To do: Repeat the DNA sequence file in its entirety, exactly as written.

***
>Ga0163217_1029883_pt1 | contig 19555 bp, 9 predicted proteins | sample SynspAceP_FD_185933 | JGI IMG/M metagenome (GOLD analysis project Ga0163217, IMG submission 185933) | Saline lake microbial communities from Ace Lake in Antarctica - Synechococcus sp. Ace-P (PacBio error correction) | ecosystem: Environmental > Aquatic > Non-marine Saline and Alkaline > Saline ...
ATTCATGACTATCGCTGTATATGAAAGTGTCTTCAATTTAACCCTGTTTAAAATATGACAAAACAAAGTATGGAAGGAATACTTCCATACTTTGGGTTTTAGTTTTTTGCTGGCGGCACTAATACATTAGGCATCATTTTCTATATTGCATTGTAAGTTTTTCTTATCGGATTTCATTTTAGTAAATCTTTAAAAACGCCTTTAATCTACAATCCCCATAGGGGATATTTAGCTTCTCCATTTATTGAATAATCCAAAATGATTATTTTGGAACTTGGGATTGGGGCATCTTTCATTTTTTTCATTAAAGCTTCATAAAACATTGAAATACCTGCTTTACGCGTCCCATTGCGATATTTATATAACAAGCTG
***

>Ga0163217_1029883_pt1 | contig 19555 bp, 9 predicted proteins | sample SynspAceP_FD_185933 | JGI IMG/M metagenome (GOLD analysis project Ga0163217, IMG submission 185933) | Saline lake microbial communities from Ace Lake in Antarctica - Synechococcus sp. Ace-P (PacBio error correction) | ecosystem: Environmental > Aquatic > Non-marine Saline and Alkaline > Saline ...
ATTCATGACTATCGCTGTATATGAAAGTGTCTTCAATTTAACCCTGTTTAAAATATGACAAAACAAAGTATGGAAGGAATACTTCCATACTTTGGGTTTTAGTTTTTTGCTGGCGGCACTAATACATTAGGCATCATTTTCTATATTGCATTGTAAGTTTTTCTTATCGGATTTCATTTTAGTAAATCTTTAAAAACGCCTTTAATCTACAATCCCCATAGGGGATATTTAGCTTCTCCATTTATTGAATAATCCAAAATGATTATTTTGGAACTTGGGATTGGGGCATCTTTCATTTTTTTCATTAAAGCTTCATAAAACATTGAAATACCTGCTTTACGCGTCCCATTGCGATATTTATATAACAAGCTG